Viral hepatitis, type B (HBV) is characterized in the acute phase by the appearance of the hepatitis B surface antigen (HBsAg) marker in the serum. Approximately 7% of clinically diagnosed HBV cases continue to demonstrate HBsAg in the serum for months after the clinical symptoms have disappeared. These patients are identified as "carriers" of hepatitis B. The prevalence of HBsAg carriers in the general population of the United States is estimated to be 0.2% to 0.5%. The majority of these patients are entirely asymptomatic, yet the carrier at times represents a clear health hazard to his contacts. In addition, it is now clear that the HBsAg carrier is at clear risk of liver disease and hepatocellular cancer. There is general agreement at the time of this printing that there is no established way to treat or remove the carrier status in all affected persons.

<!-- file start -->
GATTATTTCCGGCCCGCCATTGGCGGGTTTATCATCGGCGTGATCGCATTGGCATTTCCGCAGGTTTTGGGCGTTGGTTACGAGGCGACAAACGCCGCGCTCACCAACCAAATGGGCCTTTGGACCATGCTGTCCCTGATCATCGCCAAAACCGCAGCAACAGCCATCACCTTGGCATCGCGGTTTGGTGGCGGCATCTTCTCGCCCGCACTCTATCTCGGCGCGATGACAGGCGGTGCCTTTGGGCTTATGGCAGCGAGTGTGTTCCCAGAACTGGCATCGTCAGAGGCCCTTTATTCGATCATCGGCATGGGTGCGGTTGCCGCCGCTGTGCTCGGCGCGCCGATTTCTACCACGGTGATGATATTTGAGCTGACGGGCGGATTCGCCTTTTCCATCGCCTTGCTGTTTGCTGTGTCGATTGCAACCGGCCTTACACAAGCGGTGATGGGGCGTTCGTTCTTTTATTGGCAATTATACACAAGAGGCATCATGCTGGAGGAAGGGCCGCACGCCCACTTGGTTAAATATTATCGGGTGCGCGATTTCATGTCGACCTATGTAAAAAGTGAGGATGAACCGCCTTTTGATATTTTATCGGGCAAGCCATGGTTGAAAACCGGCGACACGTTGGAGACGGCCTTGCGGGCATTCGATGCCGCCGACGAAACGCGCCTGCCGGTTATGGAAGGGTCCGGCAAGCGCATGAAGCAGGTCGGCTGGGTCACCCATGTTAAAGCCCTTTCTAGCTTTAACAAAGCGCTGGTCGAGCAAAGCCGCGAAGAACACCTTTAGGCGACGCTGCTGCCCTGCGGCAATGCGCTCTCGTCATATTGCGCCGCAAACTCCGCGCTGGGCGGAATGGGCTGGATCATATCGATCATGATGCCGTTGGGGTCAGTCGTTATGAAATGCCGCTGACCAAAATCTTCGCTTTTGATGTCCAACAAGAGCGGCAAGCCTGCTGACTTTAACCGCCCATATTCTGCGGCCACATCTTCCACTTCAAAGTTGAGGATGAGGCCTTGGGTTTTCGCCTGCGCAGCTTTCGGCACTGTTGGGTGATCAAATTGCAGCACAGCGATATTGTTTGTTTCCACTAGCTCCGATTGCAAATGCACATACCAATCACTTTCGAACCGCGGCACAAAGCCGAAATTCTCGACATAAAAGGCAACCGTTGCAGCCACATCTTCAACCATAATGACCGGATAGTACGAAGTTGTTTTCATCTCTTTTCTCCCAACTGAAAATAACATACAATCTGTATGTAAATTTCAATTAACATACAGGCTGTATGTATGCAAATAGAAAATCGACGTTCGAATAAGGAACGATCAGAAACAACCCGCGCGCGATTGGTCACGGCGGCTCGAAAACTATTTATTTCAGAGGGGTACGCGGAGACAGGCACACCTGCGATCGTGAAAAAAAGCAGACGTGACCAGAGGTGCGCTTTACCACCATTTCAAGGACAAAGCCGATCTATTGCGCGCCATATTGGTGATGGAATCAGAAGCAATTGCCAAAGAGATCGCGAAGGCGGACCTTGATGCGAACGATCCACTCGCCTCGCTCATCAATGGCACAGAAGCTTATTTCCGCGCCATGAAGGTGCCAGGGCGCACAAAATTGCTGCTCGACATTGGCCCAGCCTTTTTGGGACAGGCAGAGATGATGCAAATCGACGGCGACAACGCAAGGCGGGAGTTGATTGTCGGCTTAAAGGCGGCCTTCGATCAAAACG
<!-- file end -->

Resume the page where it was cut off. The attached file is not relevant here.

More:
The HBsAg carrier is an important
Iber FL. Carrier Status in Hepatitis B: A Modern Scourge With Hope. JAMA. 1982;247(16):2275–2276. doi:10.1001/jama.1982.03320410057035
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